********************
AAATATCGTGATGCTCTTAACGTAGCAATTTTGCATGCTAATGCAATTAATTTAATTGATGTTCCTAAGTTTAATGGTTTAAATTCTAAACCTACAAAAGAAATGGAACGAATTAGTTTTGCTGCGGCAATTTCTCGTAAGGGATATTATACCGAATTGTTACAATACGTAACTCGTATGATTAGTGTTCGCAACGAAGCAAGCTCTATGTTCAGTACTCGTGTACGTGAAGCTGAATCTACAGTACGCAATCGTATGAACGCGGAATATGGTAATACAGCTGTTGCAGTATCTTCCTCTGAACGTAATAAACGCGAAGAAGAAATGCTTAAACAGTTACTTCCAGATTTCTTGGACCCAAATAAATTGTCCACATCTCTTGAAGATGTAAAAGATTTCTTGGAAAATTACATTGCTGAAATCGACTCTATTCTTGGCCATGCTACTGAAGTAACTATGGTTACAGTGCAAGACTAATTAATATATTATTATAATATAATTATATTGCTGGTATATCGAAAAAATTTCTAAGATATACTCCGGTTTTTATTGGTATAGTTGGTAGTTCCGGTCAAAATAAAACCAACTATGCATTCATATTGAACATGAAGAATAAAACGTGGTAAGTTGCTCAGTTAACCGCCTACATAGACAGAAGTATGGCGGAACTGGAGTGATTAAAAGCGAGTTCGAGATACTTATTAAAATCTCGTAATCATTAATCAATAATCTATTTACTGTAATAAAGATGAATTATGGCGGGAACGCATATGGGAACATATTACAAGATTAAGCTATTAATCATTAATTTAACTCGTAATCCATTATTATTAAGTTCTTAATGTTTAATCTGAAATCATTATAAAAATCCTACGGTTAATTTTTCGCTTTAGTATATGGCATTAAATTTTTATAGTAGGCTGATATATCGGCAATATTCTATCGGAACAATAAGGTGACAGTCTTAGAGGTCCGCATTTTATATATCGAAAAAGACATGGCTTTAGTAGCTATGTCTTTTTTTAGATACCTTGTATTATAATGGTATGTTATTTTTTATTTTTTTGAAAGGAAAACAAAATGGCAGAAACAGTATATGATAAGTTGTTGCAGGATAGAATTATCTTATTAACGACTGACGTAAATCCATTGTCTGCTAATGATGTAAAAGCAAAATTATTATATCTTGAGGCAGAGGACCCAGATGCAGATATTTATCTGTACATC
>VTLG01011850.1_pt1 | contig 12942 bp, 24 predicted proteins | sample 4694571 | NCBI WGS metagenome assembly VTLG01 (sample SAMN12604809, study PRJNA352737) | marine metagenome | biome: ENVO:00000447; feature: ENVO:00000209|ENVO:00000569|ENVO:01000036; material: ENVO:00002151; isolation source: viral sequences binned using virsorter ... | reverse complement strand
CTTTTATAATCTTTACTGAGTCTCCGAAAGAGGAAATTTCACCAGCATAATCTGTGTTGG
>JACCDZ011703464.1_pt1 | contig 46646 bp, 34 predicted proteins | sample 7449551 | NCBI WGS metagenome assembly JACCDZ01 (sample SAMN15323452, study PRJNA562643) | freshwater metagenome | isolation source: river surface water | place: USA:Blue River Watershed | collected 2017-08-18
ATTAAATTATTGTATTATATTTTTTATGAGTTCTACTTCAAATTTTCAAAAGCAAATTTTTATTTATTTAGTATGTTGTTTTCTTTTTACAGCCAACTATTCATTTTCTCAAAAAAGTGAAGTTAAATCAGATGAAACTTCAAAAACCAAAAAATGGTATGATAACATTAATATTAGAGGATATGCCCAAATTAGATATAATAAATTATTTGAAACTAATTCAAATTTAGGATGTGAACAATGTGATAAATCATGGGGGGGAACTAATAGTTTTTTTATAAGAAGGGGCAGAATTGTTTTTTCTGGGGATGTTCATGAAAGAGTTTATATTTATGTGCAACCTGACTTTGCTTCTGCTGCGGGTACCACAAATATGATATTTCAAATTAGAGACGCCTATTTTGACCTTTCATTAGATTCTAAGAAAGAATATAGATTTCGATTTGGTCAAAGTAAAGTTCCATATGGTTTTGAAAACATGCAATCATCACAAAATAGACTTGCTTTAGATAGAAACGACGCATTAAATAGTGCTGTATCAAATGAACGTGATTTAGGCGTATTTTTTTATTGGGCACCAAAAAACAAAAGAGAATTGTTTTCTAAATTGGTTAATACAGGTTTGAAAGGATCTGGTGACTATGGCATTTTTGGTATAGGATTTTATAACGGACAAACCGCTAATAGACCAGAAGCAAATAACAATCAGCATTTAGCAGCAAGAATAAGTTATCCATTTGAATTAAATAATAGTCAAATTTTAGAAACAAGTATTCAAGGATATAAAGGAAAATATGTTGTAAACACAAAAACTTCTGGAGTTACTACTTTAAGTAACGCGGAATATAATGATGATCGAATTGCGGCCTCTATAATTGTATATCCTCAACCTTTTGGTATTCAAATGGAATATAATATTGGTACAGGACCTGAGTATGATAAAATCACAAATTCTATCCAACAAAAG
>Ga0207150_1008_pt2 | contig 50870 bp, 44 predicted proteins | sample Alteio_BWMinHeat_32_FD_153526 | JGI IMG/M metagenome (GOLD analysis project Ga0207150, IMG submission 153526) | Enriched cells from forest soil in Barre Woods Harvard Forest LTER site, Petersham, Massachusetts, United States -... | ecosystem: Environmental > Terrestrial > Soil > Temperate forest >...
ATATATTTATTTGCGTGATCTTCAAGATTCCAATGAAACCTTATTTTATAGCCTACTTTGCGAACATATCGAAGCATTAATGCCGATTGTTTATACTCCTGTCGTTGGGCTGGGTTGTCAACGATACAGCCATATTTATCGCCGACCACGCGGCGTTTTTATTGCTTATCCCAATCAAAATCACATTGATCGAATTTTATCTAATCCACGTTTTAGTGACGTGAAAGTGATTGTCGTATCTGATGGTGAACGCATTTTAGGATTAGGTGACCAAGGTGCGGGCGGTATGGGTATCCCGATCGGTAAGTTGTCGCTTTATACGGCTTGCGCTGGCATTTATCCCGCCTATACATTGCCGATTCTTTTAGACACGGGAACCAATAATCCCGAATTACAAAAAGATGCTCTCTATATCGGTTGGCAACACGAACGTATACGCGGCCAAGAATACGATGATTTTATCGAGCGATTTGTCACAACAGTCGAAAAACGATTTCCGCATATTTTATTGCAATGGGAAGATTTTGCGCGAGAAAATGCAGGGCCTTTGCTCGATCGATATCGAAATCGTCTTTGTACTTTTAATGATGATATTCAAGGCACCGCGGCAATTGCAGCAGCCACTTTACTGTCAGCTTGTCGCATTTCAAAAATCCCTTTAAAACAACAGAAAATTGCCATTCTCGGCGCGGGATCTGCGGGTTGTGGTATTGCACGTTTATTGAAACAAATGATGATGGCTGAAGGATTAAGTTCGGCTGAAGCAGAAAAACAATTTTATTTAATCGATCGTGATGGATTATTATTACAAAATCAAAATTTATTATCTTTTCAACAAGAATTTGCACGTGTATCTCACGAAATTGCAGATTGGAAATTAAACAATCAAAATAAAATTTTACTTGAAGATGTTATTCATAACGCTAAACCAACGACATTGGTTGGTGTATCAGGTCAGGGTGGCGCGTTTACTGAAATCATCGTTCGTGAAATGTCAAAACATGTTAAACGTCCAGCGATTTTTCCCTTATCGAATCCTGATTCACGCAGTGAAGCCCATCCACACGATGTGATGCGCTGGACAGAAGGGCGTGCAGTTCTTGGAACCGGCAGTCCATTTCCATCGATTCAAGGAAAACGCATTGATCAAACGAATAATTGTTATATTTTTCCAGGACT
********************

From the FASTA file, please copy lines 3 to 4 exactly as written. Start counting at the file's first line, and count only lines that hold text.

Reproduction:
CTTTTATAATCTTTACTGAGTCTCCGAAAGAGGAAATTTCACCAGCATAATCTGTGTTGG
>JACCDZ011703464.1_pt1 | contig 46646 bp, 34 predicted proteins | sample 7449551 | NCBI WGS metagenome assembly JACCDZ01 (sample SAMN15323452, study PRJNA562643) | freshwater metagenome | isolation source: river surface water | place: USA:Blue River Watershed | collected 2017-08-18